Federal agencies should evaluate policies regarding communications by their employees to endure that they “do not interfere with or chill employees from lawfully disclosing wrongdoing,” a new OSC memo says.
“Although lawful agency monitoring of employee communications serves legitimate purposes, federal law also protects the ability of workers to exercise their legal rights to disclose wrongdoing without fear of retaliation. Indeed, federal employees are required to disclose waste, fraud, abuse, and corruption to appropriate authorities and are expected to maintain concern for the public interest, which may include disclosing wrongdoing,” it says.
“Agency monitoring specifically designed to target protected disclosures may be unlawful, as it undermines the ability of employees to make confidential disclosures” to the OSC, IGs, Congress or the media, it says.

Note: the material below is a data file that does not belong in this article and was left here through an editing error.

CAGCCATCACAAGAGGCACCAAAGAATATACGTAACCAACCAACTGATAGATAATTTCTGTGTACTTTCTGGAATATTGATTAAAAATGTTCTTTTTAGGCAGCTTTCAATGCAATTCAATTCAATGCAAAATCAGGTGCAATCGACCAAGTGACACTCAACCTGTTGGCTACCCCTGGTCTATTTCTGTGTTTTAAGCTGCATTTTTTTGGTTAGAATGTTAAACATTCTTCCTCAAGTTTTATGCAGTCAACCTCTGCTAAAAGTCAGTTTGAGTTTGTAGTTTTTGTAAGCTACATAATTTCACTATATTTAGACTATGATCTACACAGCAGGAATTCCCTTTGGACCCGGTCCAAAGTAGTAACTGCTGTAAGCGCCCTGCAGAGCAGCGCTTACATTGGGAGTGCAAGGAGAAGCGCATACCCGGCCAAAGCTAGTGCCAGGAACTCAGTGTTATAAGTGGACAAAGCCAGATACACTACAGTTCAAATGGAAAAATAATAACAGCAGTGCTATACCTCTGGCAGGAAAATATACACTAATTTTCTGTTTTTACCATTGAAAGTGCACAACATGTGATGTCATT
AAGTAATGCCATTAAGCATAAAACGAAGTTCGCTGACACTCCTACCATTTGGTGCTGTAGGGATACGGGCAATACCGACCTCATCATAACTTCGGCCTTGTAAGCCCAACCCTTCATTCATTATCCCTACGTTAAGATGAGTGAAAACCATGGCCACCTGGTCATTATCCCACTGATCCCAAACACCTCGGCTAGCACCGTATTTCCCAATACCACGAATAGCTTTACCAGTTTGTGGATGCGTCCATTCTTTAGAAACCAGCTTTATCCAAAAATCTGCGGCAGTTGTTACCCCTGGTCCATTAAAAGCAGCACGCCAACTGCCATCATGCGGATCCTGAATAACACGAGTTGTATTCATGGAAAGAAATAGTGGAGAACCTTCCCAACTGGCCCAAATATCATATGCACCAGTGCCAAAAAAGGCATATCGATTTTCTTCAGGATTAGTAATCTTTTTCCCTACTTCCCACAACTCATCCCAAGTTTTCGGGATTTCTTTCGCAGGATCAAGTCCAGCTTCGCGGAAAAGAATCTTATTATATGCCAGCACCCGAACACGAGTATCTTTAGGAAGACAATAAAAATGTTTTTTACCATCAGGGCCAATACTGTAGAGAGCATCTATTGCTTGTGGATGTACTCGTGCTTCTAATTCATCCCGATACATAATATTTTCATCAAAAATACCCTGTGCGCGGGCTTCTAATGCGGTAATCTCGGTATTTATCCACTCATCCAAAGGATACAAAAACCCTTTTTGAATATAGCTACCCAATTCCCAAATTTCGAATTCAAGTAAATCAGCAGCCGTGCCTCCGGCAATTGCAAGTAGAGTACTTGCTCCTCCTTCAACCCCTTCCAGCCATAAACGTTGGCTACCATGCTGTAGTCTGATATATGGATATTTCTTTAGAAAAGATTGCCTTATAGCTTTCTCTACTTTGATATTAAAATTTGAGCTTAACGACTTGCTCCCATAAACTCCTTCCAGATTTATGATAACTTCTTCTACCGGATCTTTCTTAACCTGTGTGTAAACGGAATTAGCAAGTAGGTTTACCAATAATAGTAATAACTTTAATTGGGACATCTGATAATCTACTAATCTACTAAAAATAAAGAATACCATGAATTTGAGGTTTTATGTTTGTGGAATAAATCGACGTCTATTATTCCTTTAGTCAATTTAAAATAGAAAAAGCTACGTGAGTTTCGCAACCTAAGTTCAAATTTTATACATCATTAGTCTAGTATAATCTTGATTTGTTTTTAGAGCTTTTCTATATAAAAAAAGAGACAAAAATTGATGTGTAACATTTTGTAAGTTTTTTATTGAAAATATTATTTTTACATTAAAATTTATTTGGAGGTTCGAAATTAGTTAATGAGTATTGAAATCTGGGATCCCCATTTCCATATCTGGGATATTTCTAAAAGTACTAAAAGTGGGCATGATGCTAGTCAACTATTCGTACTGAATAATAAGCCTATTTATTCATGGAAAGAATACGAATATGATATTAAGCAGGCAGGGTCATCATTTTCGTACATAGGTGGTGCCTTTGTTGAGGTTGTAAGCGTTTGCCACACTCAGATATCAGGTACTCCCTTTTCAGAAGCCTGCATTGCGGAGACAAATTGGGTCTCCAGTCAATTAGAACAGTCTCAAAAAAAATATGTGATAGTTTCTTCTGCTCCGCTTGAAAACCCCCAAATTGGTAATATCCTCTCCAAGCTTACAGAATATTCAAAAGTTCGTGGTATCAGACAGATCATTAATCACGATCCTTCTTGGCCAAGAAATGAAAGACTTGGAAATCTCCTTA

While agencies have a legitimate interest in preventing certain information, such as classified information, from being disclosed outside approved channels, “employees should not be reported for making lawful disclosures, as this creates a false impression that they have engaged in misconduct. Moreover, reporting whistleblowers may suggest that they are being tracked by their agencies. Both of these circumstances discourage employees from making protected disclosures and impede efforts to reduce government waste, fraud, and abuse.”